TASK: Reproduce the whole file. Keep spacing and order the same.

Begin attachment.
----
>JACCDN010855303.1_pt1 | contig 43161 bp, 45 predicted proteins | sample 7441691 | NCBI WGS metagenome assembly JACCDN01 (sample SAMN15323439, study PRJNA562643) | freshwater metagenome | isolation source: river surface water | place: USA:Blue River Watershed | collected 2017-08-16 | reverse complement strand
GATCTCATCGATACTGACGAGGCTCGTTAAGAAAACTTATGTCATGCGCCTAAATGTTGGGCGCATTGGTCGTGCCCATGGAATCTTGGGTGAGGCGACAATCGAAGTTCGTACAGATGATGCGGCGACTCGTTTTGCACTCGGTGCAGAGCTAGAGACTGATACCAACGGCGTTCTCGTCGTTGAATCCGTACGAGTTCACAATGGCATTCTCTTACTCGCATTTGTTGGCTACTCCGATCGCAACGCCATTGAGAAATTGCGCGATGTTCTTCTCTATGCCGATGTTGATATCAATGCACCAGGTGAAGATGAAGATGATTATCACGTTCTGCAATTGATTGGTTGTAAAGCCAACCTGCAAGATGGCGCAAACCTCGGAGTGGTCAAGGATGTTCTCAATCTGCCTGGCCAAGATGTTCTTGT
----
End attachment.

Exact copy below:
>JACCDN010855303.1_pt1 | contig 43161 bp, 45 predicted proteins | sample 7441691 | NCBI WGS metagenome assembly JACCDN01 (sample SAMN15323439, study PRJNA562643) | freshwater metagenome | isolation source: river surface water | place: USA:Blue River Watershed | collected 2017-08-16 | reverse complement strand
GATCTCATCGATACTGACGAGGCTCGTTAAGAAAACTTATGTCATGCGCCTAAATGTTGGGCGCATTGGTCGTGCCCATGGAATCTTGGGTGAGGCGACAATCGAAGTTCGTACAGATGATGCGGCGACTCGTTTTGCACTCGGTGCAGAGCTAGAGACTGATACCAACGGCGTTCTCGTCGTTGAATCCGTACGAGTTCACAATGGCATTCTCTTACTCGCATTTGTTGGCTACTCCGATCGCAACGCCATTGAGAAATTGCGCGATGTTCTTCTCTATGCCGATGTTGATATCAATGCACCAGGTGAAGATGAAGATGATTATCACGTTCTGCAATTGATTGGTTGTAAAGCCAACCTGCAAGATGGCGCAAACCTCGGAGTGGTCAAGGATGTTCTCAATCTGCCTGGCCAAGATGTTCTTGT